Resistance training may treat depression just as well as drugs

Resistance training may treat depression just as well as drugs for some, new research reveals

  • A new study from the University of Limerick in Ireland linked weight lifting to significant reductions in depression symptoms 
  • Previous work has shown the benefits of aerobic workouts for depression 
  • More than 16 million Americans wrestle with depression 
  • The new work suggests that weight lifting may be an affordable way to improve the way both the mind and the body function  

Lifting weights could help you get out from under depression, a new study reveals. 

More than 16 million American adults struggle from depression and many of them have trouble affording therapy and finding a medication that works. 

If strength training is as effective as the new study’s results suggest it might be, adding the exercises to your regiment could help you battle the blues.  

The study, conducted primarily by researchers at the University of Limerick in Ireland, found that working out with weights significantly reduced depression symptoms for many of the nearly 2,000 people they studied.

Resistance training can work as well as drugs to treat depression for many, a new study found

Depression can strike anyone at any time and it doesn’t discriminate between those who can afford mental health care and those who cannot. 

Most therapists charge between $75 and $100 per hour session, and an average monthly prescription for an antidepressant could set you back between $40 and $75 with insurance. 

Even if they can afford an antidepressant, more than 60 percent of patients wind up taking the drugs for two years or more.

What’s more, many people try multiple antidepressants trying to find the one that best works for them – and some never do. 

Treatment-resistant depression is the number one cause of disability in the US, and research has demonstrated that the vast majority of those with depression also suffer at least one other physical or mental ailment. 

Undoubtedly, better prevention and treatment for depression could save the US a portion of the $210 billion a year the condition currently costs the nation. 

Instead, the problem is getting worse, with rates of depression only growing for the past several years – and its happening at the quickest clip among the youngest groups. 

The new study suggests another line of treatment that might work just as well as medications: weight lifting. 

Plenty of previous research has linked regular exercise to relief from depression symptom. 

Most of that research, however has related to aerobic exercise, like jogging, which supposedly gives you a ‘runner’s high.’ 

Or, as famously argued by Reese Witherspoon’s character Elle Woods in Legally Blonde: ‘Exercise gives you endorphins. Endorphins make you happy. Happy people just don’t shoot their husbands, they just don’t.’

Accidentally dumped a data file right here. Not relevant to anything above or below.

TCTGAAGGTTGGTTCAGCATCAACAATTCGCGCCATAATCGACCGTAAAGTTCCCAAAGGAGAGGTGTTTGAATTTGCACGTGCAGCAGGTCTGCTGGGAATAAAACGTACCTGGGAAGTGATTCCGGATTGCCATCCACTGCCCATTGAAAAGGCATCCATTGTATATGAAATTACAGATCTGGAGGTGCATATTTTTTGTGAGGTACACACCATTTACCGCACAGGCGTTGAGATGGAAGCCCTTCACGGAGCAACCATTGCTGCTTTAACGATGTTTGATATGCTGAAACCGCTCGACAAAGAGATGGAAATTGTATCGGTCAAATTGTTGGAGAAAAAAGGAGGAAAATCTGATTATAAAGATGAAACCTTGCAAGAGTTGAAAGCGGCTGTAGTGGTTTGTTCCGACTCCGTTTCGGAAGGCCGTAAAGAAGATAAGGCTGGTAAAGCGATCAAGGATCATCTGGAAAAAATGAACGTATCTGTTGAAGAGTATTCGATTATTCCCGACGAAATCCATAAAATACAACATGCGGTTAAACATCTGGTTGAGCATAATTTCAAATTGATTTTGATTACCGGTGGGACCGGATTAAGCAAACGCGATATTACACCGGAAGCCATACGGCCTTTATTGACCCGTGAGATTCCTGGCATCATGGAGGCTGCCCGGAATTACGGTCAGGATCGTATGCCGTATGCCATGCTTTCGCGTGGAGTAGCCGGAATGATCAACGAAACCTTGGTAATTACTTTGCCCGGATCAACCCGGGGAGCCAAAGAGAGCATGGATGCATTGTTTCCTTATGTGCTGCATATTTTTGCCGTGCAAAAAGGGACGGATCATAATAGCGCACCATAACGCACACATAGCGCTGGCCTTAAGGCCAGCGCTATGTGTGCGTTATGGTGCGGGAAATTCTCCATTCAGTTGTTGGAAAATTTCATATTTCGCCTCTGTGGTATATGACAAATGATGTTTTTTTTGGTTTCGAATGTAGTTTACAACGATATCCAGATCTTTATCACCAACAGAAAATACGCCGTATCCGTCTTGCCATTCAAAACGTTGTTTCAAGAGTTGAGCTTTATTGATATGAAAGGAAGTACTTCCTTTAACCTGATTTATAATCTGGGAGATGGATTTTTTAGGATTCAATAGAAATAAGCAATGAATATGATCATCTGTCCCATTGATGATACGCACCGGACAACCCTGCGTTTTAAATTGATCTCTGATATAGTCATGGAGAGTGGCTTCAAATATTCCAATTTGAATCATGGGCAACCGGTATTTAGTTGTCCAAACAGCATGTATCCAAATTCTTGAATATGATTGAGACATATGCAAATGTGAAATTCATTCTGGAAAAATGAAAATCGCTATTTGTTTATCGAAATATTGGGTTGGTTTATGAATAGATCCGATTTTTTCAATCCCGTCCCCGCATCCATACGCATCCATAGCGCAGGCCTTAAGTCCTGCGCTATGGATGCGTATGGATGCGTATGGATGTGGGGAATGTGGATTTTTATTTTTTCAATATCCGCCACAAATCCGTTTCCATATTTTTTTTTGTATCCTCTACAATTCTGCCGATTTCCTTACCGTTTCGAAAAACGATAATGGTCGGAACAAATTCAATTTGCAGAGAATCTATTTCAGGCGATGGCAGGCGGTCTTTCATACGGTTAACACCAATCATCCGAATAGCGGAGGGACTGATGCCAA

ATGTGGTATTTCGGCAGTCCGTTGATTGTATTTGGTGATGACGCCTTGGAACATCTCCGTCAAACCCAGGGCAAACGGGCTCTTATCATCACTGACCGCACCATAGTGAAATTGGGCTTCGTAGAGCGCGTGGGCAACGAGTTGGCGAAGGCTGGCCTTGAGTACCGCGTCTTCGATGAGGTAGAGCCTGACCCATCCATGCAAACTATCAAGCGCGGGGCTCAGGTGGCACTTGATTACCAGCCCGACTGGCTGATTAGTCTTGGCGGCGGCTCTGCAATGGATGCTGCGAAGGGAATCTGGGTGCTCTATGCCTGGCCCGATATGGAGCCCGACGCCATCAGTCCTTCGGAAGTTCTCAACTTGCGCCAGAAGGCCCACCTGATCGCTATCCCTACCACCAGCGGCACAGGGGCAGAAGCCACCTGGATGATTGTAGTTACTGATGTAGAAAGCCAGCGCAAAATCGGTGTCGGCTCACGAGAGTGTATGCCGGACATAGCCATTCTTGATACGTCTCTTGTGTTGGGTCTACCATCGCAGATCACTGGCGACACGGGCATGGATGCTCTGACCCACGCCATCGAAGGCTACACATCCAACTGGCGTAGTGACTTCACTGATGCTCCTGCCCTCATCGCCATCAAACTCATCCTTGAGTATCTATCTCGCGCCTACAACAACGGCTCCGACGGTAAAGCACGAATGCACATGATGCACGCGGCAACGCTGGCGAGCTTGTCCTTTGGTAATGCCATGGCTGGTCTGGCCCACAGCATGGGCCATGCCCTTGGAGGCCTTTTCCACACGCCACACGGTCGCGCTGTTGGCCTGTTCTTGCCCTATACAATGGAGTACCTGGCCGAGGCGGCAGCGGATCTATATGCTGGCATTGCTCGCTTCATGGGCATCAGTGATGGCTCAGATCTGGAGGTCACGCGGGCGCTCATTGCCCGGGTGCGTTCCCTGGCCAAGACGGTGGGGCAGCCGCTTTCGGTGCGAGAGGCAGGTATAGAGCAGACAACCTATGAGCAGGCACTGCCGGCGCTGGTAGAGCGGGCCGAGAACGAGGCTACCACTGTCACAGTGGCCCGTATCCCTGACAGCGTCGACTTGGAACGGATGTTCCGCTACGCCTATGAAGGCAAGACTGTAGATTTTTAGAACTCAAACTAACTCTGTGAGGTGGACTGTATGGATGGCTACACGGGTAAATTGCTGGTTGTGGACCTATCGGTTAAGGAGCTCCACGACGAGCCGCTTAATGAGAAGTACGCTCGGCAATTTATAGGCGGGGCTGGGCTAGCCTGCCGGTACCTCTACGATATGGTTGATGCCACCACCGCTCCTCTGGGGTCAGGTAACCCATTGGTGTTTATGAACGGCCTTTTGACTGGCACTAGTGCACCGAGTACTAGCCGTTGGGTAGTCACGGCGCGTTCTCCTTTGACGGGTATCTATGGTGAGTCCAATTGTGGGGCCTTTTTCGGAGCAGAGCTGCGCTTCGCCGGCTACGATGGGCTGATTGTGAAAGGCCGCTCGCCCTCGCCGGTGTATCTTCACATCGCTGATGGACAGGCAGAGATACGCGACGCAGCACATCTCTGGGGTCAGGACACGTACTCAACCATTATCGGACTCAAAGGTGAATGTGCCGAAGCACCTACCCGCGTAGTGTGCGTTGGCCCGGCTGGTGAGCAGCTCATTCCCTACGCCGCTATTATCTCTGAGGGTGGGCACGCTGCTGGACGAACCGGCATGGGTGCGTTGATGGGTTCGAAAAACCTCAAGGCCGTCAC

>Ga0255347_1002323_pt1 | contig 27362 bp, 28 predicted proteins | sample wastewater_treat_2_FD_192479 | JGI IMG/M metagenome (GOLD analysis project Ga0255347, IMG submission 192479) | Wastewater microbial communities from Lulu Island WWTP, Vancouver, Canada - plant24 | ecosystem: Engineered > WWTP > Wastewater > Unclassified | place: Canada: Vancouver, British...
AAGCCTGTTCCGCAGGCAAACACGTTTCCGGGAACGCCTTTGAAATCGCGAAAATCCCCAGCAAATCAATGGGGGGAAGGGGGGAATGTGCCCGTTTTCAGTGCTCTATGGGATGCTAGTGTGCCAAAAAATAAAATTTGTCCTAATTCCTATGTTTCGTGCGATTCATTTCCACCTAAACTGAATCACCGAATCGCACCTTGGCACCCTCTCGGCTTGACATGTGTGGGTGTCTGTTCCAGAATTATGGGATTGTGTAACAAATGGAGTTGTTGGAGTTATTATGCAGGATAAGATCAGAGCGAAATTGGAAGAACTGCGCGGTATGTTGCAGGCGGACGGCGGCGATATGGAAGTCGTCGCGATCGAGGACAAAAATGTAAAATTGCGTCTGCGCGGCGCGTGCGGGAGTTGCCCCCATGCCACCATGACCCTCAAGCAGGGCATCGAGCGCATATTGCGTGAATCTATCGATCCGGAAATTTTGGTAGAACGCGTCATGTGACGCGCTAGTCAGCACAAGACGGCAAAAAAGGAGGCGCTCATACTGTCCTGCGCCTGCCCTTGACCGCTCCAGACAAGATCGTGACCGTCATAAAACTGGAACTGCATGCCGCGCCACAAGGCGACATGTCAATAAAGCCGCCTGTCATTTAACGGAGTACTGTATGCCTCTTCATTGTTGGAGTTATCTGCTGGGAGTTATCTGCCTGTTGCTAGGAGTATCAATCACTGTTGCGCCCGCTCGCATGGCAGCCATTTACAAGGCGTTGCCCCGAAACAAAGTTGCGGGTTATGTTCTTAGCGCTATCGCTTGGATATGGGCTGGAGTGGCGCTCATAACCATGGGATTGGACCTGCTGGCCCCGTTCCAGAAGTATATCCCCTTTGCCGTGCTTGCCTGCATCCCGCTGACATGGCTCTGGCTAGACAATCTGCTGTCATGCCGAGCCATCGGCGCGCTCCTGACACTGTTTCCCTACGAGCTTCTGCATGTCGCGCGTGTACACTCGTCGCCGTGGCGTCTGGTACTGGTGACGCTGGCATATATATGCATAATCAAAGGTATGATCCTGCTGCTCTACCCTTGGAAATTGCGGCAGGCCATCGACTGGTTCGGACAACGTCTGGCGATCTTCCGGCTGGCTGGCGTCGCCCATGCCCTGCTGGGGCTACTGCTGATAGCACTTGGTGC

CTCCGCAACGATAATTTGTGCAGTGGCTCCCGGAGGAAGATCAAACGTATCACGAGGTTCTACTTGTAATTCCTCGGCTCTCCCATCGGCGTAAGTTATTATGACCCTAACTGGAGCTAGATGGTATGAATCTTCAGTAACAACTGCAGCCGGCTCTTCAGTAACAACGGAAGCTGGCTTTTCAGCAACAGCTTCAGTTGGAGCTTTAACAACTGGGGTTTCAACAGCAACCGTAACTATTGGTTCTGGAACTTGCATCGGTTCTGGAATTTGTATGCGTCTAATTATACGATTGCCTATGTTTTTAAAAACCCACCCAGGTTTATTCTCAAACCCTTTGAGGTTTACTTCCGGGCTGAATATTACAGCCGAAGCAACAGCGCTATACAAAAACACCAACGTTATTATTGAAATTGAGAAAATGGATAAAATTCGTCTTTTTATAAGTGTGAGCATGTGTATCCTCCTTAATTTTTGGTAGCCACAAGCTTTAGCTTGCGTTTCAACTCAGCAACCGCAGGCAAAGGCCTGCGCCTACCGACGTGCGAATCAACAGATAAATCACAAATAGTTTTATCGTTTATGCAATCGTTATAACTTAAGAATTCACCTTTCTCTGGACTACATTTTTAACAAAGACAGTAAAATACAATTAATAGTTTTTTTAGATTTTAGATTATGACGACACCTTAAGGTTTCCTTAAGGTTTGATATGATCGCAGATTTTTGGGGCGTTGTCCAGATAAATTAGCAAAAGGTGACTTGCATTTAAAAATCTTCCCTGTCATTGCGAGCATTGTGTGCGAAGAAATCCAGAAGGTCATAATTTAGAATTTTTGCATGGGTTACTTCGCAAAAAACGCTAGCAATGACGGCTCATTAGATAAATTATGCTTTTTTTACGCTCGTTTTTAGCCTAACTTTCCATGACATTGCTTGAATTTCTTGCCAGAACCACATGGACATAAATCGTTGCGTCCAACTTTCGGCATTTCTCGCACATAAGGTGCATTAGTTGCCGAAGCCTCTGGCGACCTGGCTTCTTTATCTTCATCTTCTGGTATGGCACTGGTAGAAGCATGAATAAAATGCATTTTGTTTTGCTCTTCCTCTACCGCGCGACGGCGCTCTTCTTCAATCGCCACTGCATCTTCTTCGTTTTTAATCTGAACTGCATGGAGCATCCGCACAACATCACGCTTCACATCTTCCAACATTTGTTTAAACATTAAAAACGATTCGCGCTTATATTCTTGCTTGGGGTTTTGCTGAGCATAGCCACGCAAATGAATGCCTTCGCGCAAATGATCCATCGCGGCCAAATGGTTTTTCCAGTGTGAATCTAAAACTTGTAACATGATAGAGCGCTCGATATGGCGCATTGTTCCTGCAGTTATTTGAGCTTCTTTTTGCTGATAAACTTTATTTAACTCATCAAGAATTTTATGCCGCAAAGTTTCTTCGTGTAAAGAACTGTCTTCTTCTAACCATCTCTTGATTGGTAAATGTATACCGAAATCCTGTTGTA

As immortalized by Reese Witherspoon’s character in Legally Blonde, ‘Exercise gives you endorphins. Endorphins make you happy.’ This may in part explain the benefit of working out for depression 

More importantly, adding regular exercise to your life is thought to help your brain make new connections. 

Some studies have found that people with depression have smaller hippocampi. 

Exercise ramps up the body’s production of growth protein which, in combination with the new connections being made in the brain, should help the organ to grow which in turn makes us ‘feel’ better.  

Working out also improves more general elements of our health, stimulating better blood flow, and helping us to sleep better. 

The new study verifies that weight lifting or resistance training seems to do all of this just as well as aerobic exercise – and equally well as antidepressants, in many cases. 

The researchers reviewed data on nearly 2,000 people involved in 33 previous studies. 

Resistance training – no matter what weights were used or for how long – was ‘significantly associated with the antidepressant effect[s],’ the authors wrote. 

They did not delve into the mechanics of this effect, nor have any way to measure what kinds or amounts of exercise worked best.  

However, the American College of Sports Medicine recommends that a healthy person do resistance training at least twice a week. 

As far as exercises go, the association recommends doing eight to 10 repetitions of between eight and 10 weighted exercises each time you go to the gym.  

For many of us, getting ourselves to the gym is the hardest part of working out, and this is even more the case for people with depression, one of the key symptoms of which is a lack of motivation. 

Most doctors suggest those with depression start working out with small, manageable increments of an activity they enjoy. 

The new study’s authors recommend trying picking up a set of weight, as empirical evidence supports resistance exercise training as an alternative and/or adjuvant therapy for depressive symptoms,’ they wrote. 

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